Today’s game comes from the 19th Karpov International in the Siberian city of Poikovsky. It’s held to honor the still very much alive former world champion Anatoly Karpov. It’s a 10-player round-robin, with Russians Ian Nepomniachtchi and Dimitry Jakovenko the highest rated.

The promising young Indian Santosh Vidit met the veteran Moldavian player Viktor Bologan in the first round. In the game, Vidit gains an advantage out of the opening, and Bologan, facing the gathering storm clouds around his queen and king, panics, allowing Vidit an attractive exchange sacrifice leading to a winning attack.

2018 19th Karpov International, Poikovsky, RUS

Santosh Vidit (2707) — Victor Bologan (2610)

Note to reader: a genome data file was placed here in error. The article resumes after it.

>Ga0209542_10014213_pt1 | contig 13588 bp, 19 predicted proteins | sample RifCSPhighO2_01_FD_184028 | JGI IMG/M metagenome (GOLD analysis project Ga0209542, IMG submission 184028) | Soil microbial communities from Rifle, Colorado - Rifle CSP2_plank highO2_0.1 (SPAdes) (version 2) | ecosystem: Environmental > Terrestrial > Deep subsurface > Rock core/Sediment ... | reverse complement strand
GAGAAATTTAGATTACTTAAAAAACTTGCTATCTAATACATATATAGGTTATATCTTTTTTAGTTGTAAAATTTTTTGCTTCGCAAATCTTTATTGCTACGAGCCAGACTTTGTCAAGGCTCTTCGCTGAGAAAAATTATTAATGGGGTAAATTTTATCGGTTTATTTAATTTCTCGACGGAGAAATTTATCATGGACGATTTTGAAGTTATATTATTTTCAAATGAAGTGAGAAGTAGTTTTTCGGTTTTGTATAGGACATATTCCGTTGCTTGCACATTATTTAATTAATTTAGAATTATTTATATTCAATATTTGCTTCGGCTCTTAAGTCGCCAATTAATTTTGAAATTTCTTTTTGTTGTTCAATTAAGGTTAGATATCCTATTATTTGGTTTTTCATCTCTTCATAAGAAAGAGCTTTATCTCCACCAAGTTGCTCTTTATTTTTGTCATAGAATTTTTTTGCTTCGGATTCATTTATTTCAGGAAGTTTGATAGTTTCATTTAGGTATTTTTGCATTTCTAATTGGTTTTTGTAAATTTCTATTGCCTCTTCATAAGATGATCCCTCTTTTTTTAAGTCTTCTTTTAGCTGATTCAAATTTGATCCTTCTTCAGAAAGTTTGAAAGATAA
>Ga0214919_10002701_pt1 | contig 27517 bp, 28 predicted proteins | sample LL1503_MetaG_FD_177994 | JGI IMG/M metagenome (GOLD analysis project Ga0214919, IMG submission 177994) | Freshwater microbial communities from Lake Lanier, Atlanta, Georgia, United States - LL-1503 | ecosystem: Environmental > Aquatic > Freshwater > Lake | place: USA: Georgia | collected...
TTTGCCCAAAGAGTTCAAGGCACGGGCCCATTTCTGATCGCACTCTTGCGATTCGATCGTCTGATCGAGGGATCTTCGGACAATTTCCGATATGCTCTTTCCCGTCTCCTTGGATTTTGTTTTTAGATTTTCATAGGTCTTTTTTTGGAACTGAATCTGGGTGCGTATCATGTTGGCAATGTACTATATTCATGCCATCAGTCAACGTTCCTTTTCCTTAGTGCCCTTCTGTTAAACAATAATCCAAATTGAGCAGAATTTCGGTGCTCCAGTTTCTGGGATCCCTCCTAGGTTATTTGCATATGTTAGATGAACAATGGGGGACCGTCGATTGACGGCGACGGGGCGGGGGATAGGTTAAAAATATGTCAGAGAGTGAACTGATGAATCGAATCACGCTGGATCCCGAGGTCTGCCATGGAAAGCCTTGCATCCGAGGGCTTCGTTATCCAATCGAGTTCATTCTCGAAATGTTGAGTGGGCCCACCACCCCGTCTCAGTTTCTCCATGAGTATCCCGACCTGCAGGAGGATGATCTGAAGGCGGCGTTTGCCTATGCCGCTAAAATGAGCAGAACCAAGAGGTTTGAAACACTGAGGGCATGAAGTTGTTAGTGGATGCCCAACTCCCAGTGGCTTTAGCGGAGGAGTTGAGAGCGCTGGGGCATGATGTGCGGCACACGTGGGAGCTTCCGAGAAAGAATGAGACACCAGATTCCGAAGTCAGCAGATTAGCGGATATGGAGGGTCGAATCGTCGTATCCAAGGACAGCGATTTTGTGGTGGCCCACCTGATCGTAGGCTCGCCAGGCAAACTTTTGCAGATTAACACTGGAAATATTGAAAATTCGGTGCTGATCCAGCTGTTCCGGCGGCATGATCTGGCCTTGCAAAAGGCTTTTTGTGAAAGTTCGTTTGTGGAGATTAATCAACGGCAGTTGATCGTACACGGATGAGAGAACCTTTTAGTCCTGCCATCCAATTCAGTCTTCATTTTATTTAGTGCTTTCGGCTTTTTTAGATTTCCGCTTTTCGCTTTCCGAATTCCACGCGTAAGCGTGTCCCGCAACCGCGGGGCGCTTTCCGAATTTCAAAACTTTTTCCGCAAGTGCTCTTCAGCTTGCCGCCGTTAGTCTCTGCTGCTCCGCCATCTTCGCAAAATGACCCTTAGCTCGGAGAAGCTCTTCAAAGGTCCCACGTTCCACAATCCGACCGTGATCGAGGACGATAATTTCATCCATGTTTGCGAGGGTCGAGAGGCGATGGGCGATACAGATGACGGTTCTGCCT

1.d4 Nf6 2.c4 e6 3.Nf3 b6 The Queen’s Indian. Black uses White’s slowness (3.Nf3 instead of 3.Nc3 aiming for an immediate e4) to put his bishop on a better square. 4.g3 Bb7 5.Bg2 Be7 6.0–0 0–0 7.Re1 Somewhat unusual but thematic, as White’s main plan is to get in e4. 7...Na6 7…d5 is the main line here. 8.Nc3 Ne4 9.Bf4 Nxc3 9…f5!? 10.bxc3 Nb8?! Black doesn’t have the time for this, as e4 is a threat. Necessary was 10...Be4, making it harder for White to play e4. 11.e4 d6 Not 11...d5 12.cxd5 exd5 13.exd5 Bxd5 14.Qd3 Bf6 15.Rad1 And White’s center will expand. 15...Bxa2 fails to 16.c4 b5 17.cxb5 Bd5 18.Rc1 and White is better 12.e5 dxe5 13.Nxe5 Bxg2 14.Kxg2 Bd6 14...Nd7 15.Nc6 Qe8 16.Nxe7+ Qxe7 17.Bxc7 Rac8 18.d5 Nf6 19.Be5 Rxc4 20.d6 Qb7+ 21.Kg1 Rd8 22.Bxf6 gxf6 23.Re3 Qc6 24.Rd3 Rxc3 is equal 15.Qf3 White has a nice spatial advantage and well-placed pieces, but Black has no weaknesses and should hold with correct play. But “correct play” is not always so easy. 15.Qg4 is the main idea of the some of the engines: 15...Qe7 16.a4 a5 17.Rab1 Nd7 18.Nc6 Qf6 19.Re4 Rfe8 20.c5 bxc5 21.Rb7 Qg6 22.Qxg6 hxg6 23.Bxd6 Nf6 24.Ne7+ Rxe7 25.Re1 Rd7 26.Bxc5 Nd5 with a slight advantage to White. 15...Nd7 15...c6 is an interesting idea as after the straightforward 16.Nxc6 Nxc6 17.Qxc6 Bxf4 18.gxf4 Rc8 19.Qb5 Qf6 20.Re4 Qg6+ 21.Kf3 Rc7 22.Rae1 Rfc8 Black is doing OK. 16.Rad1 Qe7?! On the surface it seems dubious to give White a tempo with Nc6. The computers suggest simplification with 16…Bxe5 17.Bxe5 Nxe5 18.Rxe5 Rc8 19.Rde1 c6 and White only has a slight advantage 17.Nc6 Qf6 18.Re4! So he can reposition  his queen to e2. 18...Kh8 18...Bxf4?! 19.Rxf4 Qh6 20.Ne7+ Kh8 21.Qc6 Nf6 22.Qxc7 is close to winning for White. 19.Qe2 Qg6 20.Bc1 Nf6 21.Rh4 Qf5 Right around here I got a little worried for Black’s queen, as she lacks squares, but she seems safe enough. 22.Rd3 Just love rook lifts! 22…g5? Desperation or just a terrible miscalculation, not sure, but Black is lost after this. Necessary was 22...a5 23.g4 Qg6 24.g5 Nd7 25.Rdh3 h6 26.Rg4 Qf5 27.gxh6 g6; or 22...Kg8 23.Bf4 Rae8 24.Be5 Qg6 25.Bxf6 Qxf6 26.c5 bxc5 27.dxc5 Bxc5 28.Ne5 Bd6 29.Nd7 Qd8 30.Nxf8 Rxf8 31.c4 when White is much better but Black is still playing. 23.Rf3 Qg6 24.Ne5! Qg7 Not 24...Bxe5 25.Qxe5 gxh4 26.Rxf6 Qg4 27.h3 Qg7 28.Bh6 is winning for White as 28...Qg8 29.Rxf7+ leads to mate 25.Rxf6! gxh4 25...Qxf6 26.Rh5 Rg8 27.Bxg5 Rxg5 28.Rxg5 26.Qf3 Bxe5 26...Be7 27.Rxf7 Rxf7 28.Nxf7+ Kg8 29.Nh6+ Kh8 30.Qxa8+ 27.dxe5 hxg3 28.Bh6 Qg8 29.hxg3 Rad8 30.Qf4 It’s not clear here whether Black lost on time or resigned, but in any case his position is hopeless: for an example: 30...c6 31.Qh4 Rd7 32.Rf5! (33.Qf6+ is the threat) f6 33.Bxf8 Qxf8 34.Rxf6 and White is a pawn up with an easy win; 1-0

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